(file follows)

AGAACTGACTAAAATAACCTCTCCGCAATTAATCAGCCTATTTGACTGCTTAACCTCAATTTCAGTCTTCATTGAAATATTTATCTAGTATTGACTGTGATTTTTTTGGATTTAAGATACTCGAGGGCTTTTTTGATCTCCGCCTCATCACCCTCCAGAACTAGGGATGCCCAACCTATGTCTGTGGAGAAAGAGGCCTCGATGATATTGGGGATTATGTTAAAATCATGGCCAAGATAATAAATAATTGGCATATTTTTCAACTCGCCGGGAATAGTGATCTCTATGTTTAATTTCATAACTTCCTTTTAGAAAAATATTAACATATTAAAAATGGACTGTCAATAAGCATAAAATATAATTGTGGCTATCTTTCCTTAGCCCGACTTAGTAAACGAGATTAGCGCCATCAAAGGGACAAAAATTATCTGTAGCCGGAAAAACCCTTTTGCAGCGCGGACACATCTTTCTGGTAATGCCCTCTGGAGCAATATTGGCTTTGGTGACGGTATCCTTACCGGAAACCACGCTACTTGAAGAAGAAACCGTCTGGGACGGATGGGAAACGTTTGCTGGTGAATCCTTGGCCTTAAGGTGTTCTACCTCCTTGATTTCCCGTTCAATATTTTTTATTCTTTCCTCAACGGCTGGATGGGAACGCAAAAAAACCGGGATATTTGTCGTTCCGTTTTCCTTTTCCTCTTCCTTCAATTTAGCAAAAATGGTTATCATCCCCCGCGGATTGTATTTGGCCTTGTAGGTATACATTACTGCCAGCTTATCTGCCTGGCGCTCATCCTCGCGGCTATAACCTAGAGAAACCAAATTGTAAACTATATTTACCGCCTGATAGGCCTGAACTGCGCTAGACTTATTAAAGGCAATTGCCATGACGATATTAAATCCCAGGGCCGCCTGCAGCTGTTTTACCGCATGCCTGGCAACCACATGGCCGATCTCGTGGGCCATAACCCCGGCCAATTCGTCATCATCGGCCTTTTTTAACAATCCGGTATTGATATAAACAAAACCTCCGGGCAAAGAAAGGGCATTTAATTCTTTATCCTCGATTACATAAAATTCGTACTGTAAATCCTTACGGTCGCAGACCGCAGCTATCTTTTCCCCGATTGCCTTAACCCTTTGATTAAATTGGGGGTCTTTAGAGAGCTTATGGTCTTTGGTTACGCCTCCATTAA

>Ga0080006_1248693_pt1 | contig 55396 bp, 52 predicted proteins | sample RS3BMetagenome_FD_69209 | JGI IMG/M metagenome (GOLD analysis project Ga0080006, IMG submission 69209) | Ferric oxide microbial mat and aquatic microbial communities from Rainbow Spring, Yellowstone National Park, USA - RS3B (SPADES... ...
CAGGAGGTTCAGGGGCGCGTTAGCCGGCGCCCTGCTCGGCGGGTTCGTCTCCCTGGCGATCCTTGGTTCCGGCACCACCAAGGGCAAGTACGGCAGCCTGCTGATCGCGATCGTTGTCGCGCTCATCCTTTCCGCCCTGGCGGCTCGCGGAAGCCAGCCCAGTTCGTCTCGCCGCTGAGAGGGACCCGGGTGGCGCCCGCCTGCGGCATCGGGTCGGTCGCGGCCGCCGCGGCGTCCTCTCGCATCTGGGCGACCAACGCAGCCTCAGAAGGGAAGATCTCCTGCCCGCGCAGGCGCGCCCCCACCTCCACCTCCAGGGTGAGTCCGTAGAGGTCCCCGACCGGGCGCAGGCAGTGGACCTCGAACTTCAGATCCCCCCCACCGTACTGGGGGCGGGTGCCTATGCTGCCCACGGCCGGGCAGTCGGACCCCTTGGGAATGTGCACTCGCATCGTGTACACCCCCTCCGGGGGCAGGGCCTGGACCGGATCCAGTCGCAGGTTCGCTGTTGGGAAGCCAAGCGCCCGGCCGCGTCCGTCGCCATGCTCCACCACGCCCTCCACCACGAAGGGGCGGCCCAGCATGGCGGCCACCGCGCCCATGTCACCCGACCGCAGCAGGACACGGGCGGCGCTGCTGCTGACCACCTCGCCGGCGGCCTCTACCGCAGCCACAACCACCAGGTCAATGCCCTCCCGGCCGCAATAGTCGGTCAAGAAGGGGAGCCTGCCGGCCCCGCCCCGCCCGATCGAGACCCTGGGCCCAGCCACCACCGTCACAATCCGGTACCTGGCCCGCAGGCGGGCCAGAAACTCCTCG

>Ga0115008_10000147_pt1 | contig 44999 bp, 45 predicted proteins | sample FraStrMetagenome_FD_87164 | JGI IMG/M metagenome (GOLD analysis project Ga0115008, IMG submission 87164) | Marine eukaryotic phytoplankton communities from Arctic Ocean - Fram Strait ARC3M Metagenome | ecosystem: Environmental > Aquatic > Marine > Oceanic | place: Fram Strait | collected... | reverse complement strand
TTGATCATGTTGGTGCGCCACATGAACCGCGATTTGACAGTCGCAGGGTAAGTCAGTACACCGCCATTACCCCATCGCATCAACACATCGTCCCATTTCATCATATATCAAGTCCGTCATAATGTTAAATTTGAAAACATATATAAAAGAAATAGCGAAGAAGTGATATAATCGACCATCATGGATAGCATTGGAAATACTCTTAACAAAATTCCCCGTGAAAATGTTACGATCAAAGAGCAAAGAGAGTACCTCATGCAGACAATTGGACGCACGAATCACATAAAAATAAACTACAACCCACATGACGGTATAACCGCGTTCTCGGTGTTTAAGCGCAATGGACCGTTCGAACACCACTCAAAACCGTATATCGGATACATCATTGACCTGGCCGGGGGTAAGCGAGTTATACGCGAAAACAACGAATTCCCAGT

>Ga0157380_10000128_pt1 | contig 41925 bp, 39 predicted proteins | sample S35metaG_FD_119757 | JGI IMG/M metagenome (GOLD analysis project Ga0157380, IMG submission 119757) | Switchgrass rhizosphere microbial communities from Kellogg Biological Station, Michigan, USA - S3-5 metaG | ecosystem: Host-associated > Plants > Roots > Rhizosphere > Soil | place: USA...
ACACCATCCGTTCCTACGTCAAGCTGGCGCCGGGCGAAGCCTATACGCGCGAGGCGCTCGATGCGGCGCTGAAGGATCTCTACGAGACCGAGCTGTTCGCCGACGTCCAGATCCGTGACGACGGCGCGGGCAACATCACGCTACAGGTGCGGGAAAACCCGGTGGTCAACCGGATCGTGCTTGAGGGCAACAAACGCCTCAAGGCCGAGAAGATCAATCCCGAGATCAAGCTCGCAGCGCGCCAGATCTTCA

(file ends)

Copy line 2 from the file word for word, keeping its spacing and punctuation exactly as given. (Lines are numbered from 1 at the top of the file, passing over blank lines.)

>Ga0080006_1248693_pt1 | contig 55396 bp, 52 predicted proteins | sample RS3BMetagenome_FD_69209 | JGI IMG/M metagenome (GOLD analysis project Ga0080006, IMG submission 69209) | Ferric oxide microbial mat and aquatic microbial communities from Rainbow Spring, Yellowstone National Park, USA - RS3B (SPADES... ...